The Onion Router is in a Pickle.

 In ITC's Threat of the Week

The Onion Router or TOR as it is fondly known by the security community, privacy aficionados, journalists, blaggers and significantly; criminals, is in hot water.

For those who do not fall into the categories above and want a hint, TOR consists of loads of servers (15,000ish relays and bridges) that securely (via encryption) and non deterministically (i.e. the route through the network is semi random and therefore hard to intercept) route traffic from a user to a destination – that is to say that the traffic traverses the TOR piece of the network securely, pops out from a TOR ‘exit node’ and arrives at the destination appearing to come from that node with the original source totally invisible to the receiving host. Here is a diagram that explains this:

Tor-onion-network

While there are MANY extremely legitimate uses of this technology – think about using the Internet in a country with an oppressive regime, or users who want to protect their families traffic (their kids for instance), journalists requiring secrecy and anonymity when at work in shady locations (like London), it is a matter of fact that a lot of crime hides behind, or uses the TOR network.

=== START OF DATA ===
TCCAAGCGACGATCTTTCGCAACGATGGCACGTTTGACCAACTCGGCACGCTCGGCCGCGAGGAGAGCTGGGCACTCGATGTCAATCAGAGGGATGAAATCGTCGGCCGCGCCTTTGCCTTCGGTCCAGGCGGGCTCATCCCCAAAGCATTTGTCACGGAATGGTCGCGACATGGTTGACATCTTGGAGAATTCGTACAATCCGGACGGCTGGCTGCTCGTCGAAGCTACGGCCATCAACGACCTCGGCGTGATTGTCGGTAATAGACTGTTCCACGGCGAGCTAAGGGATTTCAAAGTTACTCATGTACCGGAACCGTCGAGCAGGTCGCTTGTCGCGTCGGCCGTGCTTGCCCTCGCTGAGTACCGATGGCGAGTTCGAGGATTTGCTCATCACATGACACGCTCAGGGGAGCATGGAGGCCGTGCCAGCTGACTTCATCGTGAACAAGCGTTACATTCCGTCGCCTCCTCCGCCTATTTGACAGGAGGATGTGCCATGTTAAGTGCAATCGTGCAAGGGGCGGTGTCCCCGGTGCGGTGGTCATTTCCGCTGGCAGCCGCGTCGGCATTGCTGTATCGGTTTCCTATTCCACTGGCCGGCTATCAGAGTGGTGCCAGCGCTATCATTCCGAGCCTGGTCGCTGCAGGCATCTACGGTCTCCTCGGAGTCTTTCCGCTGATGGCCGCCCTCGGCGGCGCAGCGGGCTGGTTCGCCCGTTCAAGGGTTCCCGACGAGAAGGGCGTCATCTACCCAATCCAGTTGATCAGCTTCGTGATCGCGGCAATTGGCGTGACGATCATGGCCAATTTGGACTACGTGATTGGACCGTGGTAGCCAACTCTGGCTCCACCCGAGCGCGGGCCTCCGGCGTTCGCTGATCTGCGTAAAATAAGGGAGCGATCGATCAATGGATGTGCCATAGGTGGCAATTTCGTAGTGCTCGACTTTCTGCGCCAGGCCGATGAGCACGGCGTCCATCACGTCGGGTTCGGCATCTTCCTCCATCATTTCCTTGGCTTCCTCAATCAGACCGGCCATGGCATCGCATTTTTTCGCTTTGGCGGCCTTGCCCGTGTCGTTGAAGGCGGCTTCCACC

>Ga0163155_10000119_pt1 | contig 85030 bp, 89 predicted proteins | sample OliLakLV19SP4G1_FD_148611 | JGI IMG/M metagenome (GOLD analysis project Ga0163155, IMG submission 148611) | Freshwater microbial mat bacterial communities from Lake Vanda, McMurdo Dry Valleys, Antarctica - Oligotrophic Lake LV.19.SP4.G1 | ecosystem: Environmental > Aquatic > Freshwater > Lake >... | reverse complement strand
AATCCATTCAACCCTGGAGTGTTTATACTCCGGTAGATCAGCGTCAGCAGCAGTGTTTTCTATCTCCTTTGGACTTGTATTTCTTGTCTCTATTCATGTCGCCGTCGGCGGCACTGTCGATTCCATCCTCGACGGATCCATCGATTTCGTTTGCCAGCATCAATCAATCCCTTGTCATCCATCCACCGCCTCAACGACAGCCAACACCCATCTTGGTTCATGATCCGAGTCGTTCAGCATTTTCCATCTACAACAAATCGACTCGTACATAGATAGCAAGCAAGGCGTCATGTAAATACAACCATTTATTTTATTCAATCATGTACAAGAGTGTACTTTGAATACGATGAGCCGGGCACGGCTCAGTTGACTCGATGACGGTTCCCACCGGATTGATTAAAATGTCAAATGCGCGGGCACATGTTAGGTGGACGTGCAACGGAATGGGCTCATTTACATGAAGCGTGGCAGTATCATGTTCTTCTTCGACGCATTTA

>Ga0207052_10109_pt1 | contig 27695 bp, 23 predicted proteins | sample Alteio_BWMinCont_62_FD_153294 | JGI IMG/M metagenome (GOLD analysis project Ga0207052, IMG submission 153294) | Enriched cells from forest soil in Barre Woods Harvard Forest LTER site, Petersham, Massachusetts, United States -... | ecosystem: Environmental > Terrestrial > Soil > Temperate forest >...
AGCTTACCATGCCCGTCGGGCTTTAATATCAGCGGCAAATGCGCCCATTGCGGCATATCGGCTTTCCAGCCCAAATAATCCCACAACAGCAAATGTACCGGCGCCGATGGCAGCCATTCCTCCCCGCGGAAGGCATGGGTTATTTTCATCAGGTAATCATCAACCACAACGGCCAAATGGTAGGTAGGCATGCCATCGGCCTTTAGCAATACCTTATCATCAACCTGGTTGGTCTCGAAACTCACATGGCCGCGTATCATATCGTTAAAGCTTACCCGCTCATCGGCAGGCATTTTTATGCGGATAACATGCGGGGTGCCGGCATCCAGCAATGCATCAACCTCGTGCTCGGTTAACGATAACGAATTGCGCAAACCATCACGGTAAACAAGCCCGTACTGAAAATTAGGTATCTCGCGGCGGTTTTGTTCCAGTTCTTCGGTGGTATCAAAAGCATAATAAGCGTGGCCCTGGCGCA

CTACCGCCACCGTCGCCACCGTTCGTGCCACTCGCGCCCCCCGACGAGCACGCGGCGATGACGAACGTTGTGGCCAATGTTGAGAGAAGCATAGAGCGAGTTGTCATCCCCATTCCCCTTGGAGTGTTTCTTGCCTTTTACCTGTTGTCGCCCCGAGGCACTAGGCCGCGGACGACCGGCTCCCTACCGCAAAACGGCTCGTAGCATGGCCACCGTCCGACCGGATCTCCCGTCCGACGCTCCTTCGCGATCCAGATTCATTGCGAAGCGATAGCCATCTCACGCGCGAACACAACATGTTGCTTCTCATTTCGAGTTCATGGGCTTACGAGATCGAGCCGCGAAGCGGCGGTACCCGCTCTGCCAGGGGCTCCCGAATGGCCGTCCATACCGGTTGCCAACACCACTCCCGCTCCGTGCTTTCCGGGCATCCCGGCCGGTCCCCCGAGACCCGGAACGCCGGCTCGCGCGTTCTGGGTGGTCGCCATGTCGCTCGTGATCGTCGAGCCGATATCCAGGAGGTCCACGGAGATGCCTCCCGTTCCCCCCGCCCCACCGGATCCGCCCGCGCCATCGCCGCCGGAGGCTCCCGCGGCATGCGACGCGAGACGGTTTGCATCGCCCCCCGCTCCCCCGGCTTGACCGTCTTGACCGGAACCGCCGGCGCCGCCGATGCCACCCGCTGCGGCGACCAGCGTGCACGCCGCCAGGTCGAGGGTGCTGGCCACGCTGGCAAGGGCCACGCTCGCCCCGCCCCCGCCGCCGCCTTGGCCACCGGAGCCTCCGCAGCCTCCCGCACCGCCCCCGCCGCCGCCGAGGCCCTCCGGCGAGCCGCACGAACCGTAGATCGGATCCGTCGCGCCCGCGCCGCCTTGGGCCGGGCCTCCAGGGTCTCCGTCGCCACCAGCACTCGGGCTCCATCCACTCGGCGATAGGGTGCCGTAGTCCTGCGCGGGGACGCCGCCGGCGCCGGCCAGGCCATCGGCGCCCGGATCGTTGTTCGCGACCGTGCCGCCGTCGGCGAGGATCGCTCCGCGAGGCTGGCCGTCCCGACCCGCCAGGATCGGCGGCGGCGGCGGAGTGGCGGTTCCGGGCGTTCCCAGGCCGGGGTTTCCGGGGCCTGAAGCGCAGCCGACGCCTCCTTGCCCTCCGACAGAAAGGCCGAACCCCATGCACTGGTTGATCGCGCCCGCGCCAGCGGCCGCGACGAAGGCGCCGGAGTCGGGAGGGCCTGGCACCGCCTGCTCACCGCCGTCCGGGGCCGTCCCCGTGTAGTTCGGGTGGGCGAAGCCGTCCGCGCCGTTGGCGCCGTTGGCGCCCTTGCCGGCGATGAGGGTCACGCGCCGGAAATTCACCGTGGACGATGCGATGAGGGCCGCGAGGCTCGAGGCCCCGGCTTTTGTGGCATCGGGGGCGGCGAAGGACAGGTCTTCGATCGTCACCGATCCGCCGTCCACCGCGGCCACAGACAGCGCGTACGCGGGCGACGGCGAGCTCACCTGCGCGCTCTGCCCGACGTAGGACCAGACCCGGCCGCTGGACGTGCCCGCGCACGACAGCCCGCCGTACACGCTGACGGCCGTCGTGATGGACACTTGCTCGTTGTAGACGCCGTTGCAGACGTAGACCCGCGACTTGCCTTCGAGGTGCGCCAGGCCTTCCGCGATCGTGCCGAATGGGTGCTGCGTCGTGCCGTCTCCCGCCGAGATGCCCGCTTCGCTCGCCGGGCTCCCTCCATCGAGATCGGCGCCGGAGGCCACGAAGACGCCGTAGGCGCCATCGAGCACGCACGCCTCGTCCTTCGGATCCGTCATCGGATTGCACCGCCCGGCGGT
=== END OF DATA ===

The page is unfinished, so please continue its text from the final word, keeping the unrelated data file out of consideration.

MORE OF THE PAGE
From the world famous Silk Road Market to hacking sites and places to buy any range of materiel (credit card details – check, usernames and passwords – check, crack cocaine – check, rocket launchers – check, nuclear weapons – not yet), bad guys are all over TOR. Actually we believe the good guys are all over TOR as well, hosting many of the exit nodes for errm, research purposes.

TOR is the primary platform for delivering Malware, Botnets and all the bad stuff you don’t want. Recent RansomWare software goes as far as to update itself over TOR by sending code updates encrypted in flavicons (small icons). Unbelievable stuff.

Well, enough is enough and the big boys have woken up. This week IBM no less (via their mighty morphing X-FORCE) has recommended that businesses block traffic to and from TOR exit nodes, and what is more, we agree! David and Goliath united!

IBM claims to have identified hundreds of thousands of malicious events traversing TOR and claims that it is now too dangerous to tolerate. You can read the X-Force quarterly report here, it is very good stuff:

http://public.dhe.ibm.com/common/ssi/ecm/wg/en/wgl03086usen/WGL03086USEN.PDF

We have been tracking traffic to and from TOR on our NetSure360° managed security service for years and use it as part of Malware detection for our customers. We will now be following the advice of Big Blue and advising our customers to block this traffic if it is not detrimental to their business, and since we try not to work with organised crime gangs, that should be most of our customers.

If you want to understand more about this pickle, or want some help on getting out of the soup, no need to cry, please contact us on: 020 7517 3900 or email enquiries@itcsecure.com

Author: Kevin Whelan

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